The most well-known premier eyewear brands like Oakley, Ray-Ban, Costa Del Mar, Vogue Eyewear, Oliver Peoples, Alain Mikli, Persol, Sferoflex, and Arnette are all operated under Luxottica’s banner.
A couple of the eyewear fashion brands in deals with Luxottica include Ralph Lauren, Brooks Brothers, Coco Chanel, Giorgio Armani, Prada, Tiffany & Co, Versace, and Bulgari. Of course, names like Voach, Micheal Kors, Dolce & Gabbana, and Burberry are on this list too.
Moving over to retail shops and optometrists, Luxottica sells glasses under retail brands like Sunglass Hut, Parle Vision, LensCrafters, Oakley, Target Optical, Spectacle Hut, and so on. It’s a one-name takeover that strangles smaller brands.
The EyeMed VisionCare is the last piece of the puzzle when it comes to Luxottica brands. It’s now the second-largest insurance company in the country for vision-related cases.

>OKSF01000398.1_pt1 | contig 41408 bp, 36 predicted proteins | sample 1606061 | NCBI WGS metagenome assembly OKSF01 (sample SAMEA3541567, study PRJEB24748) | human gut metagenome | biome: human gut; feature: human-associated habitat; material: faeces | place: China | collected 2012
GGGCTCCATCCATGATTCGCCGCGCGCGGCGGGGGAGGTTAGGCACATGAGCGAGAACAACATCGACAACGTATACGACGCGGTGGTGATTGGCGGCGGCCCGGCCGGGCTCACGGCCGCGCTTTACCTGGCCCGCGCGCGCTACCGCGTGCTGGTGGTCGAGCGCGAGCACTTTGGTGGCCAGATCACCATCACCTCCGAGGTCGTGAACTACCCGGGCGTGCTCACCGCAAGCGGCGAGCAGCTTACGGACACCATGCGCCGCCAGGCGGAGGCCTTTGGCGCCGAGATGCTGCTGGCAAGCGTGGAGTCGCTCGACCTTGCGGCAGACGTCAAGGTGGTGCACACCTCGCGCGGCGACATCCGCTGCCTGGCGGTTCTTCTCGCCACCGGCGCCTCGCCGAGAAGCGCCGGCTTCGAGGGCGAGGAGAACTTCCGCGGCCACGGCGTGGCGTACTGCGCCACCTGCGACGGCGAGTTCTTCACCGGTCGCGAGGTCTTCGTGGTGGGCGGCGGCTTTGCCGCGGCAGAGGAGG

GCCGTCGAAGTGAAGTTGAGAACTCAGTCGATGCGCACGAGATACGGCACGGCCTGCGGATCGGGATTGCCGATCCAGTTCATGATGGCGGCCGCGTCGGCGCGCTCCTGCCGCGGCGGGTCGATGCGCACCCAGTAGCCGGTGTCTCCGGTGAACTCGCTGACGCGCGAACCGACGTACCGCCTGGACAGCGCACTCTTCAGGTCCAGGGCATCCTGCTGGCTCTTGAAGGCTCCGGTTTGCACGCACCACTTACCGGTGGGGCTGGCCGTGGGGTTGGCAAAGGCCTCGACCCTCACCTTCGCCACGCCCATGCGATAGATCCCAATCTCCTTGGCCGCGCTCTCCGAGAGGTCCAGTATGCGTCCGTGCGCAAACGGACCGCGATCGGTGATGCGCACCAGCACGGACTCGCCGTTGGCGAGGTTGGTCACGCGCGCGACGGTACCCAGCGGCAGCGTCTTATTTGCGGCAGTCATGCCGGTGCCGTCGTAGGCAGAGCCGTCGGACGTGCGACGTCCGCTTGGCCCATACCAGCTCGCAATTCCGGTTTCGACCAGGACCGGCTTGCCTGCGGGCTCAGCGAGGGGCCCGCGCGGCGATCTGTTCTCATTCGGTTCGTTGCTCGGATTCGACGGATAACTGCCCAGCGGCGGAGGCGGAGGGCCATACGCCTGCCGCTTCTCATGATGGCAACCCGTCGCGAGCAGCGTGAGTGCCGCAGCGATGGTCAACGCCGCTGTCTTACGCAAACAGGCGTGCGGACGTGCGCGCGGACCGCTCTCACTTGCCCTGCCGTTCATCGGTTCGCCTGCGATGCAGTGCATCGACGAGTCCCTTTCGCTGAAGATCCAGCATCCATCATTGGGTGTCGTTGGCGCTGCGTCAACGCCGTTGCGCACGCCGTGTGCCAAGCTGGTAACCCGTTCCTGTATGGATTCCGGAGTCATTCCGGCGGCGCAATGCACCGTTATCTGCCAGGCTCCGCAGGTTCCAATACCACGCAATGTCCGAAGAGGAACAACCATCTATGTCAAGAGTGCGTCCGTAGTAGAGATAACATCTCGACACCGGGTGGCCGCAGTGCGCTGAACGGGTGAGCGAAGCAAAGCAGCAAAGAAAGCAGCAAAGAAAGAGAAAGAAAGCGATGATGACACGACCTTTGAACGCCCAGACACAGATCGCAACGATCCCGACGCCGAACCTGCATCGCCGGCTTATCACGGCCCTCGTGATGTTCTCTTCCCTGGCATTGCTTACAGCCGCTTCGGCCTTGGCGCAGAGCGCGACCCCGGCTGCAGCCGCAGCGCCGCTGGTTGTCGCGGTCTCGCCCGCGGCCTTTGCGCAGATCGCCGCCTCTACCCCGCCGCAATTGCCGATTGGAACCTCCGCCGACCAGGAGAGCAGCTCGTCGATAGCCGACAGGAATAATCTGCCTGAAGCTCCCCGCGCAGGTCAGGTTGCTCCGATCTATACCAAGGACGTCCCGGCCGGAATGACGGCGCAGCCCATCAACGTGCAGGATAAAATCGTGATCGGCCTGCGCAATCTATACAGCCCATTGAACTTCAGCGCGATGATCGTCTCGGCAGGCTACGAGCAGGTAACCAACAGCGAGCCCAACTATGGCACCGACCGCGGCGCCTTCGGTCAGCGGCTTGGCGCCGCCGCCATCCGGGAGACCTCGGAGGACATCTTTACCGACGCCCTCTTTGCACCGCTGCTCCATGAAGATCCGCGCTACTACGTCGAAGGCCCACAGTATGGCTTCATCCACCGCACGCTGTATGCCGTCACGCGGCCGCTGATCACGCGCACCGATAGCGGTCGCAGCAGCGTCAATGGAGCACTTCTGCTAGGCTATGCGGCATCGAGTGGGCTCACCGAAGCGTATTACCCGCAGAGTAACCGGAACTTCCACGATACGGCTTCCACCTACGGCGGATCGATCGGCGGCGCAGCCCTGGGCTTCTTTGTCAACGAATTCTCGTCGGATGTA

It’s a 150-billion-dollar market solely owned b Luxottica. Besides being a brick-and-mortar retailer, the company offers insurance for corrective lenses to 3 out of 4 Americans who need them.
Also Read: 15 Luxottica Alternatives for the Best Eyewear Experience
As far as our concerns regarding fashion eyewear brands go, Warby Parker and Luxottica both seem to have it in their bags. Warby Parker is more of an underdog in the market that’s challenging the sheer existence of giants. Luxottica is an age-old conglomerate that knows how to play the game.
So, whether it’s just your interests in the brawl of the greats in the glasses industry or just simple curiosity, Warby Parker Vs. Luxottica is definitely an exciting topic to explore. We hope that this article was informative enough to meet your queries!